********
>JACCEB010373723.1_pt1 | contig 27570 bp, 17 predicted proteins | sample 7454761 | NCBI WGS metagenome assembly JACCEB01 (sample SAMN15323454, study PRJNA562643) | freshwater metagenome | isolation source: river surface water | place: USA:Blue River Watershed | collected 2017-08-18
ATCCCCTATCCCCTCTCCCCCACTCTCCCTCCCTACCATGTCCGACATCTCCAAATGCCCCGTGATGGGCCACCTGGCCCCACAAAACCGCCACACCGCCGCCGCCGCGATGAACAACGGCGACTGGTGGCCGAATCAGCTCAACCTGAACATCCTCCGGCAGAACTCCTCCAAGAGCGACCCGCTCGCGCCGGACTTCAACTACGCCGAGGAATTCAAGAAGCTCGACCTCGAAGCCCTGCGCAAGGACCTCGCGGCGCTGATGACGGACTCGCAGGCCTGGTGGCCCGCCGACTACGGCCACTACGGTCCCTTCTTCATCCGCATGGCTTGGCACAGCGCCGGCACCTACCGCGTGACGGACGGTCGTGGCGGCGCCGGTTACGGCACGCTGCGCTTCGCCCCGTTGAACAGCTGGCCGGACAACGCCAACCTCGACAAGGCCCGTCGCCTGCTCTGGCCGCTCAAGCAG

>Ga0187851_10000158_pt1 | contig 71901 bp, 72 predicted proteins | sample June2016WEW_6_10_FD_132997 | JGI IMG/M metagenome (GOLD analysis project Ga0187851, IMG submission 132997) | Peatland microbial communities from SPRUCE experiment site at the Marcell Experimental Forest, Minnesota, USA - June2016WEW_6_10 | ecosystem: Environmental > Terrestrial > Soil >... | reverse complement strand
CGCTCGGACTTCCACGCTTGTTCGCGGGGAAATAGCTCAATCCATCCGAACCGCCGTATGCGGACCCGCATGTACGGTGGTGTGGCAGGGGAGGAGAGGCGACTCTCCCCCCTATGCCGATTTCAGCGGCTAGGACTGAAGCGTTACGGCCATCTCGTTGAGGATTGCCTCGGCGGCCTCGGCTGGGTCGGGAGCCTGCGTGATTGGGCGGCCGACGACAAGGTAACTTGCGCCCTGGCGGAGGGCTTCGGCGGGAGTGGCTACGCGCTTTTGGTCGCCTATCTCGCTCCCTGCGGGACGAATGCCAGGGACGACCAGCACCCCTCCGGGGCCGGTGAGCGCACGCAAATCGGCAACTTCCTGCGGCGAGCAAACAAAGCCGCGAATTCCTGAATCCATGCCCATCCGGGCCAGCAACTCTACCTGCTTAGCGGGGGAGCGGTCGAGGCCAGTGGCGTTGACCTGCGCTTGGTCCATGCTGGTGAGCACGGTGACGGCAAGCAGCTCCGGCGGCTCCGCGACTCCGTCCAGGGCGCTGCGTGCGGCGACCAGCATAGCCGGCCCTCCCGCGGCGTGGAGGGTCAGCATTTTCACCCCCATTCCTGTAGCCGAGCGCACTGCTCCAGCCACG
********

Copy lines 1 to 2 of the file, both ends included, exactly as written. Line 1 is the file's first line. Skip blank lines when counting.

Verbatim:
>JACCEB010373723.1_pt1 | contig 27570 bp, 17 predicted proteins | sample 7454761 | NCBI WGS metagenome assembly JACCEB01 (sample SAMN15323454, study PRJNA562643) | freshwater metagenome | isolation source: river surface water | place: USA:Blue River Watershed | collected 2017-08-18
ATCCCCTATCCCCTCTCCCCCACTCTCCCTCCCTACCATGTCCGACATCTCCAAATGCCCCGTGATGGGCCACCTGGCCCCACAAAACCGCCACACCGCCGCCGCCGCGATGAACAACGGCGACTGGTGGCCGAATCAGCTCAACCTGAACATCCTCCGGCAGAACTCCTCCAAGAGCGACCCGCTCGCGCCGGACTTCAACTACGCCGAGGAATTCAAGAAGCTCGACCTCGAAGCCCTGCGCAAGGACCTCGCGGCGCTGATGACGGACTCGCAGGCCTGGTGGCCCGCCGACTACGGCCACTACGGTCCCTTCTTCATCCGCATGGCTTGGCACAGCGCCGGCACCTACCGCGTGACGGACGGTCGTGGCGGCGCCGGTTACGGCACGCTGCGCTTCGCCCCGTTGAACAGCTGGCCGGACAACGCCAACCTCGACAAGGCCCGTCGCCTGCTCTGGCCGCTCAAGCAG